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Schein's Career Anchors


Explanations > Values > Career Anchors


Edgar Schein at MIT has identified eight themes and has shown that people will have prioritized preferences for these. For example a person with a primary theme of Security/Stability will seek secure and stable employment over, say, employment that is challenging and riskier. People tend to stay anchored in one area and their career will echo this in many ways. 

Technical/Functional competence

This kind of person likes being good at something and will work to become a guru or expert. They like to be challenged and then use their skill to meet the challenge, doing the job properly and better than almost anyone else.

General Managerial competence

Unlike technical/functional people, these folks want to be managers (and not just to get more money, although this may be used as a metric of success). They like problem-solving and dealing with other people. They thrive on responsibility. To be successful, they also need emotional competence.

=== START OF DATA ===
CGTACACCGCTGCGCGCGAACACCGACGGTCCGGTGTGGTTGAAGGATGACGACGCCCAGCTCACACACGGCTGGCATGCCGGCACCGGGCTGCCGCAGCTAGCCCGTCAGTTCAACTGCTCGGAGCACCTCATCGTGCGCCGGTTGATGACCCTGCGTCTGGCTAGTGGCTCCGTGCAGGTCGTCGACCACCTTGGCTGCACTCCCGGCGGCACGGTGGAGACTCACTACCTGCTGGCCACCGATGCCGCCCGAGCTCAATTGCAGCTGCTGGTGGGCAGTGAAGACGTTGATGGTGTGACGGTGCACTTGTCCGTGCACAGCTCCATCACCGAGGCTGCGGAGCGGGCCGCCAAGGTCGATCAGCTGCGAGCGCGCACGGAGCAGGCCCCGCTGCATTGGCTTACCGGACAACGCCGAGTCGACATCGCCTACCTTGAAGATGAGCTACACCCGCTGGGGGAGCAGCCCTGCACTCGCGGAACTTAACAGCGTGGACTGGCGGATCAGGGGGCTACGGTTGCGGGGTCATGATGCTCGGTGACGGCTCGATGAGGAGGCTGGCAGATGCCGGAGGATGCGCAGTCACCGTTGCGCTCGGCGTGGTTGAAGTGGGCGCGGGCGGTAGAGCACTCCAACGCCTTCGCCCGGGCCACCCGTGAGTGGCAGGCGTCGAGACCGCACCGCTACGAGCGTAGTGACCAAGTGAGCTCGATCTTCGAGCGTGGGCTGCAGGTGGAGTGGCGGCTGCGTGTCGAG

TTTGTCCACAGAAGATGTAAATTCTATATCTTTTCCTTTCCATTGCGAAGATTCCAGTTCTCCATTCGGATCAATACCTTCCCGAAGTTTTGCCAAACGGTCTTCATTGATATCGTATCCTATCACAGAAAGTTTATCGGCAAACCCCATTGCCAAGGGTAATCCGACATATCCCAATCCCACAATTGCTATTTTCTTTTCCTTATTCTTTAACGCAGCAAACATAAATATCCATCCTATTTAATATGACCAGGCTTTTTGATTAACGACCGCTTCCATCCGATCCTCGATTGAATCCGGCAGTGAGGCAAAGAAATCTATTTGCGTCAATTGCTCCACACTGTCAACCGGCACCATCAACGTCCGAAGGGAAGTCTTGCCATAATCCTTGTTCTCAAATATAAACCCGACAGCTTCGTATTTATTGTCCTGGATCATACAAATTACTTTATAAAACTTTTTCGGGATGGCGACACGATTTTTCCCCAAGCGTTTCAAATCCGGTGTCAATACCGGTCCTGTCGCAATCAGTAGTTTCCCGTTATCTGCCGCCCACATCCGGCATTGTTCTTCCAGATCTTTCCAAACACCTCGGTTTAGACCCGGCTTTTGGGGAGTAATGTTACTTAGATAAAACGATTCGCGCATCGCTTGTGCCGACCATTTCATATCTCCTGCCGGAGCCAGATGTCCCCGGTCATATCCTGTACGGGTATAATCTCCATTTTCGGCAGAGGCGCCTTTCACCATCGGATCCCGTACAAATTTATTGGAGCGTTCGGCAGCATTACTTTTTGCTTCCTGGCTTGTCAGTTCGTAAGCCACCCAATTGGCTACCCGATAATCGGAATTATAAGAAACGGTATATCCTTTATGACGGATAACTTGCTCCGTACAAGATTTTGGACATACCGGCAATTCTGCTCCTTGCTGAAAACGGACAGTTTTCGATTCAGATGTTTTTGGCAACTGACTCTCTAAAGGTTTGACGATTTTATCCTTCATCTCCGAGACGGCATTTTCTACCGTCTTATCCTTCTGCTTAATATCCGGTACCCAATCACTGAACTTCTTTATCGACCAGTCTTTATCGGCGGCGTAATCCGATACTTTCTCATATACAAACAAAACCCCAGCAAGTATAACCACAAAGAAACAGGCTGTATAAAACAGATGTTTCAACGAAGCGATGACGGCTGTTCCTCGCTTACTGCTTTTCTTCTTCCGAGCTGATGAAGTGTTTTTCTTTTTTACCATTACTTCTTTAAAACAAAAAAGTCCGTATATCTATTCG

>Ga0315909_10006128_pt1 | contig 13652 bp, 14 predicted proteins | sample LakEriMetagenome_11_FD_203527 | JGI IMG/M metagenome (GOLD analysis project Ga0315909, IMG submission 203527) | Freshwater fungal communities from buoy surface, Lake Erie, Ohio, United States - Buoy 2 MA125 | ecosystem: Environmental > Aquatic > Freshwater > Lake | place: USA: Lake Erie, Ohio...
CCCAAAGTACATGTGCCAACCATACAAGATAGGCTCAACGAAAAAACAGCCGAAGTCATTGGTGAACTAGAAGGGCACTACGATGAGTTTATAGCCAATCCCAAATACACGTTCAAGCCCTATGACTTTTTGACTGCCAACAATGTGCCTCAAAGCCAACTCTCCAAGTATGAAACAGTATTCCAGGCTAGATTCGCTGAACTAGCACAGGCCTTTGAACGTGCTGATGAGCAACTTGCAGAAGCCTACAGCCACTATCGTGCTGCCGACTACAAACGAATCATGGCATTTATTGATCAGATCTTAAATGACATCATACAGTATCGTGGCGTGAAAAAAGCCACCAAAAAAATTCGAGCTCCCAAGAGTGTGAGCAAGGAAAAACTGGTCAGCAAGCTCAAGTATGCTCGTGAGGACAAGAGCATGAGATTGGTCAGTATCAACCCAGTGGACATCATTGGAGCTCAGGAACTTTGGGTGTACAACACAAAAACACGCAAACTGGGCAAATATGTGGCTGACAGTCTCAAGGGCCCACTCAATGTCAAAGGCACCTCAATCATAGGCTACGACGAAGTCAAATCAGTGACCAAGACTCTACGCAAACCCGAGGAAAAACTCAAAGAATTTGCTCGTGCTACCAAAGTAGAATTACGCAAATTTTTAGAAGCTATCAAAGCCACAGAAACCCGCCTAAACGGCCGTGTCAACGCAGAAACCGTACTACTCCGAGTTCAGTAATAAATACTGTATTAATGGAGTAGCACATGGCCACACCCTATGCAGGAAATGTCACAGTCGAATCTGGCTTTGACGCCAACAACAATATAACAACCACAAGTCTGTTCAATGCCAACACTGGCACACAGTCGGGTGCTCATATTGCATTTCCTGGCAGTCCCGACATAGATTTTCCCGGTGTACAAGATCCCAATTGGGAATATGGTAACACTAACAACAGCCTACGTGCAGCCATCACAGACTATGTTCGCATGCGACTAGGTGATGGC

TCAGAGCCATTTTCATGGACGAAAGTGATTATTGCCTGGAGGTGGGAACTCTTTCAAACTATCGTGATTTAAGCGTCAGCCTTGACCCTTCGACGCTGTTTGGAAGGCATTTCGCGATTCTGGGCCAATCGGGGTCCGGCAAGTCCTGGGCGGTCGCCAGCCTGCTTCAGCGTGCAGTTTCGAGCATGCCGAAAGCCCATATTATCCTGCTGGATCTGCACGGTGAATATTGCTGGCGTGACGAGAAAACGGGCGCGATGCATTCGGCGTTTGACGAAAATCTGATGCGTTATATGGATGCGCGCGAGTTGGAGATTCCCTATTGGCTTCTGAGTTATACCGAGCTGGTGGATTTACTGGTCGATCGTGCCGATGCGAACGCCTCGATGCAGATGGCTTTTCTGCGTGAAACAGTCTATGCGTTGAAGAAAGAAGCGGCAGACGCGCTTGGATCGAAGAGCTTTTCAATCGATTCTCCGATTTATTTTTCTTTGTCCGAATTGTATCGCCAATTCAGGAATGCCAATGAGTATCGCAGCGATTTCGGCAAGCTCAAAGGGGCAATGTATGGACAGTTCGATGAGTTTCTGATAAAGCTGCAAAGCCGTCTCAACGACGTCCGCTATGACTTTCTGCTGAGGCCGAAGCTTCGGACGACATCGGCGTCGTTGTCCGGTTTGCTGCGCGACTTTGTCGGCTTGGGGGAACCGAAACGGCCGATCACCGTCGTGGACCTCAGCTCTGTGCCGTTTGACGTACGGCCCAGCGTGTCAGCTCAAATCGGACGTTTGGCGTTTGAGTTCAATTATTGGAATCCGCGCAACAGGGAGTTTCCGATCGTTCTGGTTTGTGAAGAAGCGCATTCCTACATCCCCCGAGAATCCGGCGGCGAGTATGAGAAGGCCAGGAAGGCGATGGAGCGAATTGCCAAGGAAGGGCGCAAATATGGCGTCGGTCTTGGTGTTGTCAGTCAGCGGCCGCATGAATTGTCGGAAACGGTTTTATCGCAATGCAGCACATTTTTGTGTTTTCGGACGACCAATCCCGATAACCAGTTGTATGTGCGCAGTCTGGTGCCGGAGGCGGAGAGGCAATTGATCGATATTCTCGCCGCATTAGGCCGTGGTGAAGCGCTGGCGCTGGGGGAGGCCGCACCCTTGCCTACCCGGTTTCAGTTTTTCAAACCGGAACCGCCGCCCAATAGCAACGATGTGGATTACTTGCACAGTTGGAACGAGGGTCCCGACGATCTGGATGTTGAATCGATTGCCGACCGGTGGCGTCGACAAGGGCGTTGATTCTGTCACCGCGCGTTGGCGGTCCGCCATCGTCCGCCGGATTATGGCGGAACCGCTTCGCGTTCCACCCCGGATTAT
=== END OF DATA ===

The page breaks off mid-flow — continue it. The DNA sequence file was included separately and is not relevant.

These people have a primary need to work under their own rules and steam. They avoid standards and prefer to work alone.   


Security-focused people seek stability and continuity as a primary factor of their lives. They avoid risks and are generally 'lifers' in their job.

Entrepreneurial Creativity

These folks like to invent things, be creative and, most of all, to run their own businesses. They differ from those who seek autonomy in that they will share the workload. They find ownership very important. They easily get bored. Wealth, for them, is a sign of success.

Service/Dedication to a cause

Service-oriented people are driven by how they can help other people more than using their talents (which may fall in other areas). They may well work in public services or in such as HR.

Pure Challenge

People driven by challenge seek constant stimulation and difficult problems that they can tackle. Such people will change jobs when the current one gets boring and their career can be very varied. 


Those who are focused first on lifestyle look at their whole pattern of living. They not so much balance work and life as integrate it. They may even take long periods off work in which to indulge in passions such as sailing or traveling.

So what?

So find the other person's  career anchor and priorities and then pitch your persuasion in the right direction.

See also


Schein, Edgar H, (1990). Career Anchors (discovering your real values), Jossey-Bass Pfeiffer, San Francisco

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